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Comcast helps subscribers, holds itself back with Fancast Xfinity TV site

I didn't think of this phrase until I was almost finished writing today's review of Comcast's Fancast Xfinity TV, so it doesn't show up there until the last few paragraphs: "like a TiVo in the sky."

That's the nicest thing I have to say about this site, which lets Comcast TV and Internet subscribers view much of the programming they pay to get on their televisions; Comcast PR, I guess you'll want to quote that in an ad.

comcast xfinity auth step 1.JPG

But I also have my share of negativity about this site.

There's the silly "Xfinity" brand, which initially reminded me of Dunder Mifflin Infinity and led Consumerist to mock it as the kind of name a porn movie studio might adopt.

There are the usability glitches and the puzzling gaps in content that other reviewers have critiqued.

There's the poor marketing of Fancast Xfinity that seems to have left many viewers unaware of its existence. The first reaction I got to the piece on Twitter was "How come they are not letting their customers know about this?", while a reader comment here read: "Is that what this xfinity thing is that they've been advertising? The ads make it seem like more of a rebranding effort."

But the real problem is the industry mindset behind this site and other "TV Everywhere" ventures. Cable and satellite companies aren't wrong to pitch online viewing options as a bonus with a regular subscription; were I shopping for pay-TV service (which which I'm not at the moment), I would certainly consider this a reason to pick Comcast over other providers.

But providing Fancast Xfinity or a site like it for free to existing subscribers doesn't preclude charging non-subscribers for Web-only viewing. You could do both at once. TV providers would have to renegotiate carriage contracts with networks to allow this, but after that they'd be free to build their businesses by giving viewers yet another way to become a customer.

True, they would risk cannibalizing some of their existing subscriber base -- but they could also sell Web subscriptions nationwide, instead of only in areas where they already offer TV service.

And yet a disturbing number of people in the TV industry seem incapable of grasping that point. Consider, for example, this blog post by Mark Cuban that enthusiastically defends TV Everywhere but never mentions the possibility of selling online-only subscriptions alongside that -- Cuban acts as if the only other way to provide video on the Web is to give it away for free. The writer is a pretty savvy guy in general (Cuban's day job is owning the Dallas Mavericks); I am genuinely puzzled why he doesn't talk about that option.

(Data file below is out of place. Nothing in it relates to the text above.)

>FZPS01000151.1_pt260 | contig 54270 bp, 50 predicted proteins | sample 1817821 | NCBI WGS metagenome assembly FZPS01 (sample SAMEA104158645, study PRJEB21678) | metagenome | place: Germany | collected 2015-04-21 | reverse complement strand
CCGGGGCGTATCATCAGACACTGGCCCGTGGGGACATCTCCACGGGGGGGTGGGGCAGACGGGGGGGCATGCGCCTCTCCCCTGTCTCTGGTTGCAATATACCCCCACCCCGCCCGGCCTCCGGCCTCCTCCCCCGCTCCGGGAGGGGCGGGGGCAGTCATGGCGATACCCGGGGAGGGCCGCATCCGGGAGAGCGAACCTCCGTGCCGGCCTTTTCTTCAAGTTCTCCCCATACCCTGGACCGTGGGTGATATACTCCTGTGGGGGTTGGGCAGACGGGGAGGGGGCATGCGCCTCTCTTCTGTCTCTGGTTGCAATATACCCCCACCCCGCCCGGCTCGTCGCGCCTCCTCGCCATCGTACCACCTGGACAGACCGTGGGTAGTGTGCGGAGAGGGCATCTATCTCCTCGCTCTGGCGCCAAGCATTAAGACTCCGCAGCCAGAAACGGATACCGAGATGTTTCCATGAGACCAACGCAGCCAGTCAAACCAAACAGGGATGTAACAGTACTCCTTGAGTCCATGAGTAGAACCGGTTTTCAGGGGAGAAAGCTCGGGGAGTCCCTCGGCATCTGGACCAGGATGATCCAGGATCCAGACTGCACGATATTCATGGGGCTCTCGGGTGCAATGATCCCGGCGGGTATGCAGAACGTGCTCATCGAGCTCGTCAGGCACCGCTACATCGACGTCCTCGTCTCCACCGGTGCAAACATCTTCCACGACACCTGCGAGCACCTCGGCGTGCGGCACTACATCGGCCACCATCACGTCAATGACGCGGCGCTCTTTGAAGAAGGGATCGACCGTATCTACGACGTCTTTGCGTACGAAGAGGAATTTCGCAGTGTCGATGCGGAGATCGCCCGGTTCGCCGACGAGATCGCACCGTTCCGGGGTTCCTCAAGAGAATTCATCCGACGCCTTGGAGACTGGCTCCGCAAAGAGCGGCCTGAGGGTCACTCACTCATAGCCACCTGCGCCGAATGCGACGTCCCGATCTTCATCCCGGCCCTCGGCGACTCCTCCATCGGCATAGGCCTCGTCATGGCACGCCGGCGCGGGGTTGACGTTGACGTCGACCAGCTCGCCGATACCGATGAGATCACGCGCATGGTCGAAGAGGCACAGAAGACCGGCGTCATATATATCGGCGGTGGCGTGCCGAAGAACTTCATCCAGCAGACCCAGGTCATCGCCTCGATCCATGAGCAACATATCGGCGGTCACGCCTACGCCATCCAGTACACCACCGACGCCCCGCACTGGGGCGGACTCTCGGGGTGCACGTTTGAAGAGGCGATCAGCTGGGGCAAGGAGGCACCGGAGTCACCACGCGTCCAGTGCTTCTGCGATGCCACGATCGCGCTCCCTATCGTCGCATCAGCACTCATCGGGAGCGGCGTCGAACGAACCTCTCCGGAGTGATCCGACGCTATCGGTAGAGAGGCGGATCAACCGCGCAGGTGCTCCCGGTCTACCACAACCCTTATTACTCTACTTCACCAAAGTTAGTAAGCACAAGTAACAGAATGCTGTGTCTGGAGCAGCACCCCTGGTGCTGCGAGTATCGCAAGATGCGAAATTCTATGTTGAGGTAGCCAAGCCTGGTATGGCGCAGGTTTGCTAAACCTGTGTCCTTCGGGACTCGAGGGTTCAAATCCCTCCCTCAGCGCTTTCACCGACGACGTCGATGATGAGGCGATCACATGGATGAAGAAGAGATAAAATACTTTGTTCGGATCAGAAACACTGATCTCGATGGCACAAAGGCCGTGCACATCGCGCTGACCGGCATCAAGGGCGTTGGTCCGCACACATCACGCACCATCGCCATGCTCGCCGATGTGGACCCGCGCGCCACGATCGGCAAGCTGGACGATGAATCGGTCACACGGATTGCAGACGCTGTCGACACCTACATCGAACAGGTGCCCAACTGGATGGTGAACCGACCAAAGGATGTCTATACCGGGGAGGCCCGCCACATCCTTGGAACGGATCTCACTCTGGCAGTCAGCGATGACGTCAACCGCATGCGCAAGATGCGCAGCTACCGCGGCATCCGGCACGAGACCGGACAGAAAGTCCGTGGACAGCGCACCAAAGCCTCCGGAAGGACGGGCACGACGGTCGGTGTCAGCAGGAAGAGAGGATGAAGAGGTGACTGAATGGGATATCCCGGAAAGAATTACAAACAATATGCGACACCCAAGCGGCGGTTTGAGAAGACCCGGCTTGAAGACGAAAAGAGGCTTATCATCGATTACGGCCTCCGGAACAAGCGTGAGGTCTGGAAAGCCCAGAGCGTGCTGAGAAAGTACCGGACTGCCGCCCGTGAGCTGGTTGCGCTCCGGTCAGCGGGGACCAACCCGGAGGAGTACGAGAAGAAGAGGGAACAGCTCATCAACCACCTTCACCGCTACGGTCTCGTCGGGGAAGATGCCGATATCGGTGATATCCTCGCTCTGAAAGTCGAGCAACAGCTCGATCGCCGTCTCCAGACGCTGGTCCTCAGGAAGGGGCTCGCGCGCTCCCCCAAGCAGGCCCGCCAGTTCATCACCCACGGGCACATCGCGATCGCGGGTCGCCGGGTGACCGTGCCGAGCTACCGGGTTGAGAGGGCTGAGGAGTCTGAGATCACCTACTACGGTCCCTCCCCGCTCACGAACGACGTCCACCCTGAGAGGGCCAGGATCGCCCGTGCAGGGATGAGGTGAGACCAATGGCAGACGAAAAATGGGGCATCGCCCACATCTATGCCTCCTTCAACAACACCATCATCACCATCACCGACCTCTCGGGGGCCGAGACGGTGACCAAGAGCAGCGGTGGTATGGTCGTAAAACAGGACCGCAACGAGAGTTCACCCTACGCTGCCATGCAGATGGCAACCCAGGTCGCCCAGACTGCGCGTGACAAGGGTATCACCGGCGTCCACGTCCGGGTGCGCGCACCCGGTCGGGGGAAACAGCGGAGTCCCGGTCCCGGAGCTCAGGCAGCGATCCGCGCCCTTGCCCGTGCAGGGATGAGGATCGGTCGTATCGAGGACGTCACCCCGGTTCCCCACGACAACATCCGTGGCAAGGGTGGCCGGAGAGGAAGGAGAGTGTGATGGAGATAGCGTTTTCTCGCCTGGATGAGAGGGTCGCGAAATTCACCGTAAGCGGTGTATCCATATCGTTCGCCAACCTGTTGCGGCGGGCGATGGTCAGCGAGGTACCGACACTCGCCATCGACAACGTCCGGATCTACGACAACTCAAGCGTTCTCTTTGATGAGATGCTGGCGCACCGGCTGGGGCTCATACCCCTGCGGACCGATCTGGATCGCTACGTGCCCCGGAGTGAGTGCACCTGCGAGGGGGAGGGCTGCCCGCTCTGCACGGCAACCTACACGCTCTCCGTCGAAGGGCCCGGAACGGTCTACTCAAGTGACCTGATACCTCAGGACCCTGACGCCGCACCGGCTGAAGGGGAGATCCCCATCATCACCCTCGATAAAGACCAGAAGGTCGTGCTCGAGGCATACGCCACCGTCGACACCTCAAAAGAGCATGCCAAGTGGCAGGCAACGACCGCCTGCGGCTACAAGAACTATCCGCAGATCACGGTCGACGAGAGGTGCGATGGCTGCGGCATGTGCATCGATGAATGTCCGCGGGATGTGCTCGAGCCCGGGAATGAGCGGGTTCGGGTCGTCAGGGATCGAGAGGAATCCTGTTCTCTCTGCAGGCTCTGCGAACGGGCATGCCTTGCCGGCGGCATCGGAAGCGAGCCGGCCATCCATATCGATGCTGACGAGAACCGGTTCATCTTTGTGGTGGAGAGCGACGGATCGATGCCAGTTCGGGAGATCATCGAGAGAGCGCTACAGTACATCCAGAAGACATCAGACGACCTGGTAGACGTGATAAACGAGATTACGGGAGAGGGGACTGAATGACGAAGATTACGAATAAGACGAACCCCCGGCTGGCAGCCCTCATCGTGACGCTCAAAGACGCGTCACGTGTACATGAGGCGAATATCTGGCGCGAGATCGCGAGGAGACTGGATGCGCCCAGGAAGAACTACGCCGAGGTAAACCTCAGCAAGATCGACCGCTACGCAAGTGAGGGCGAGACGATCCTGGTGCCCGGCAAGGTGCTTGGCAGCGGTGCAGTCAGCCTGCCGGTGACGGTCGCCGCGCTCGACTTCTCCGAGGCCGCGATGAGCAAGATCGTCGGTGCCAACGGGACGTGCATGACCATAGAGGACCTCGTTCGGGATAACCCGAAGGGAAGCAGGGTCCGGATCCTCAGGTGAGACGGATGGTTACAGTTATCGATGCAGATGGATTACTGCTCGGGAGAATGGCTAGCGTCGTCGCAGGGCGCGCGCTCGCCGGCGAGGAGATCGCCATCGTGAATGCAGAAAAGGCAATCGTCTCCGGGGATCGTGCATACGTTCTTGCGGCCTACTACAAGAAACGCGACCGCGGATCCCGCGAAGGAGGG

You can see a similar sort of low-resolution thinking in such ventures as HBO's existing-subscribers-only HBO Go site and the repeated actions of the networks pulling Hulu's strings to stop viewers from using software that might make it easier to watch the site on an HDTV.

I can only conclude that TV providers must not feel that threatened by competition, or they wouldn't be so quick to cast aside chances to go after new customers. Or maybe TV Everywhere critics aren't off-base to see this idea as nothing more than an abusive attempt to cement the pay-TV cartel's current business model.

You can help me provide some context to that discussion: In the comments, tell me how much you'd pay for a Web-only TV subscription, how you'd like to see such a service work, and whether you'd then drop your existing cable or satellite subscription.

By Rob Pegoraro  |  March 26, 2010; 11:00 AM ET
Categories:  TV , Video  
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Comments

This service is not unlike having a free Slingbox but without having to buy the Slingbox.

I have a FiOS bundle from Verizon and use a Slingbox to watch TV remotely with no gaps in what I can watch including anything that I might record on the DVR.